Rick Hurst Web Developer in Bristol, UK


One night in Spain

cabo mayor ticket

It’s seven o’clock in the evening and i’m being led on a wild goose chase round Santander in the north of Spain, by the very out-of-date “points of interest – cash dispenser” option on my satnav. I’m led to a building site, a car park and, worryingly, a cliff, before finally spotting a bank that wasn’t on the list. I park the car illegally in a spot reserved for motorbikes and run a lost tourist flip-flop sprint to the ATM to secure some cash for the evening. Camping Cabo Mayor – the campsite that we didn’t really want to stay – where i’ve left my wife and kid setting up camp, informed me they only accept payment in cash, and we haven’t got food for the night either.

We’ve driven well over a hundred miles to get here from Biarritz. The whole european trip has been pretty much unplanned, but so far we’ve always phoned ahead to check availability, but after being greeted by spanish answerphone messages and total failure of online booking, we decided that with a list of campsites hastily scribbled in felt tip on a notepad the last time we had wifi, that we would chance just turning up. In the second week of August – “peak season” apparently. The first site we tried, 20 miles or so east at Noja was manic and full, the next one at Suesa we didn’t even stop to enquire, as we could see from the road it was full to bursting and it wasn’t what we looking for. We ended up at Cabo Mayor on the hills above Santander, somewhere i’ve stayed before, on the first night of my “Spanish Adventure”* 13 or so years ago.

We’ve obviously been spoilt by the campsites we’ve stayed at in France – on this site we are crammed in like battery hens, with barely room for our car and only able to put up part of our over-elaborate tent arrangement. After carefully locking all things of value out of site in the car, we take a walk up to the Cabo Mayor lighthouse and have a beer looking out over the sea. Annoyingly, it’s chilly – that’s not how I remember it. We then retire to the bar down the road from the campsite, where things are more relaxed and I get to practice some of my rusty Spanish – not very much really, but considerably better than my french.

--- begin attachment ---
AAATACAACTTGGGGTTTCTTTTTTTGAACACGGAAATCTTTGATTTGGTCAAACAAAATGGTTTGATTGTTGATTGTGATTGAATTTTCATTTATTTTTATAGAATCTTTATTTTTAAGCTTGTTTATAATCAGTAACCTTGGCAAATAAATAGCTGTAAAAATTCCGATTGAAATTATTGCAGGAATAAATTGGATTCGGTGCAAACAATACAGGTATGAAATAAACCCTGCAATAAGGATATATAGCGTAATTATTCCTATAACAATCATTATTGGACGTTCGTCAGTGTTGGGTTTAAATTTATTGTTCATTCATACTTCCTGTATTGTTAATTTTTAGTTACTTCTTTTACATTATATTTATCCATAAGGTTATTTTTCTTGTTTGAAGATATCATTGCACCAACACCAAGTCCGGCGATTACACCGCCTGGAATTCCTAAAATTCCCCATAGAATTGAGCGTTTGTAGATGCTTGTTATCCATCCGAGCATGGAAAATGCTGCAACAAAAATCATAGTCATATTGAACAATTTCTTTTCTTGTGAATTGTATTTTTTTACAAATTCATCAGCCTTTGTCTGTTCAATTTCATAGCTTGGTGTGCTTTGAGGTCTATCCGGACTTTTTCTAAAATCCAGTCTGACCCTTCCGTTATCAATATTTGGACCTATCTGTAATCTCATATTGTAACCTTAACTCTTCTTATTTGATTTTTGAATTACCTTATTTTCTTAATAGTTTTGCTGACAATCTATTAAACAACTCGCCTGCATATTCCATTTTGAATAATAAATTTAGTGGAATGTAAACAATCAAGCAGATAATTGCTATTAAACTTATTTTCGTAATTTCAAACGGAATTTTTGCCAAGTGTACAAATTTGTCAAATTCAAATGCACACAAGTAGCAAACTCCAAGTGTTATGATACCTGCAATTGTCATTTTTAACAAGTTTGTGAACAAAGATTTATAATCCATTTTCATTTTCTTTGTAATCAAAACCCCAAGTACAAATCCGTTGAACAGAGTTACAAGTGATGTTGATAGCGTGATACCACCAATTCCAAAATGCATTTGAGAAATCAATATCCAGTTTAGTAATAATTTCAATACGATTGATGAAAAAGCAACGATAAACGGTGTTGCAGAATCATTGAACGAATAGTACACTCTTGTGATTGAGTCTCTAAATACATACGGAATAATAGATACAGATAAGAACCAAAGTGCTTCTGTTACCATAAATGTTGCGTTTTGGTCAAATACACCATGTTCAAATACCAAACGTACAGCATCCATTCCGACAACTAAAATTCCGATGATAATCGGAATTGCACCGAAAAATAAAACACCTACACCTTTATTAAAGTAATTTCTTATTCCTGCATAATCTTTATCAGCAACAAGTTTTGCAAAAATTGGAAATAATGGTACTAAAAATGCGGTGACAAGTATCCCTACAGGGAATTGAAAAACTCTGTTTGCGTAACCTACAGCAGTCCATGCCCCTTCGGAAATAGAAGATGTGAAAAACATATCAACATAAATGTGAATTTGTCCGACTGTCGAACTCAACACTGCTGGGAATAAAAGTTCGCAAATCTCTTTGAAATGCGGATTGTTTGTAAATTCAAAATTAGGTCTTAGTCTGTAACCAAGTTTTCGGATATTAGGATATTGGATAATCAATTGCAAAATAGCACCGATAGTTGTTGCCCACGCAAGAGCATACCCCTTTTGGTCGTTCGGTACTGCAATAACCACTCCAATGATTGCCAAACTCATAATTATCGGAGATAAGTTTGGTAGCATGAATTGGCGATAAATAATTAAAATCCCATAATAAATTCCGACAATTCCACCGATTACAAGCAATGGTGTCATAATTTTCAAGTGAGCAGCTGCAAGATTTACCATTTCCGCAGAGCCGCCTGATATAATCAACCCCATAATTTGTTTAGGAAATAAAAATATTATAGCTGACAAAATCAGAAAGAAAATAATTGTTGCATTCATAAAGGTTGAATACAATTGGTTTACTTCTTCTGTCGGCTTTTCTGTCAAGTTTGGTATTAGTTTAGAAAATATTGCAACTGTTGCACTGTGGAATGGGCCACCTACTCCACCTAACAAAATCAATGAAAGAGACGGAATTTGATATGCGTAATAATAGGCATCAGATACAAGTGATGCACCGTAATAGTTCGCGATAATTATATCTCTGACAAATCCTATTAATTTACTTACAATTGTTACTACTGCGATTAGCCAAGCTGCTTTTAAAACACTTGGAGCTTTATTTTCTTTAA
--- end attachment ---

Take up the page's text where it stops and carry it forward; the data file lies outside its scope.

Things were a bit different last time I was here. Back then as a young and single hippy in a beaten up van, I slept in carparks, down side streets, on beaches, in the woods and basically anywhere I thought I could stay for the night without getting moved on by the police. Back then I was also trying to earn a living as I went, but busking rather than coding – I think I am having slightly more success with the latter. Not far from where i’m standing is the spot where I first ever dared to sing in public – I played a lemonheads song to some random tourists and earned a few pesetas, leaving me on a high for days.

Back at the campsite we feel slightly marooned – there’s not even room to sit outside the tent to enjoy a drink. We don’t want to stay more than one night on this site. Without having somewhere in mind, it becomes obvious that carrying on further into spain the next day might be counter-productive for what we want to get out of this trip. We decide that we are going to make an early start the next day, back the way we came – a 280 mile trip back to our new favourite french site at La Romieu – we’ll have to save exploring Spain for the next trip, when we’ve done a bit more planning, maybe next time taking the ferry to Spain and starting the trip there. Meanwhile i’m happy knowing that back at La Romieu with wifi and a plug socket for the week I can get some work done and earn back the petrol money from our weekend detour.

*My Spanish Adventure is something that I always meant to write a novel about, but if it hasn’t been written yet, I doubt it ever will. Also, the things I thought would make interesting reading in my early 20’s, are probably less so now, but there must be at least a blog post in there!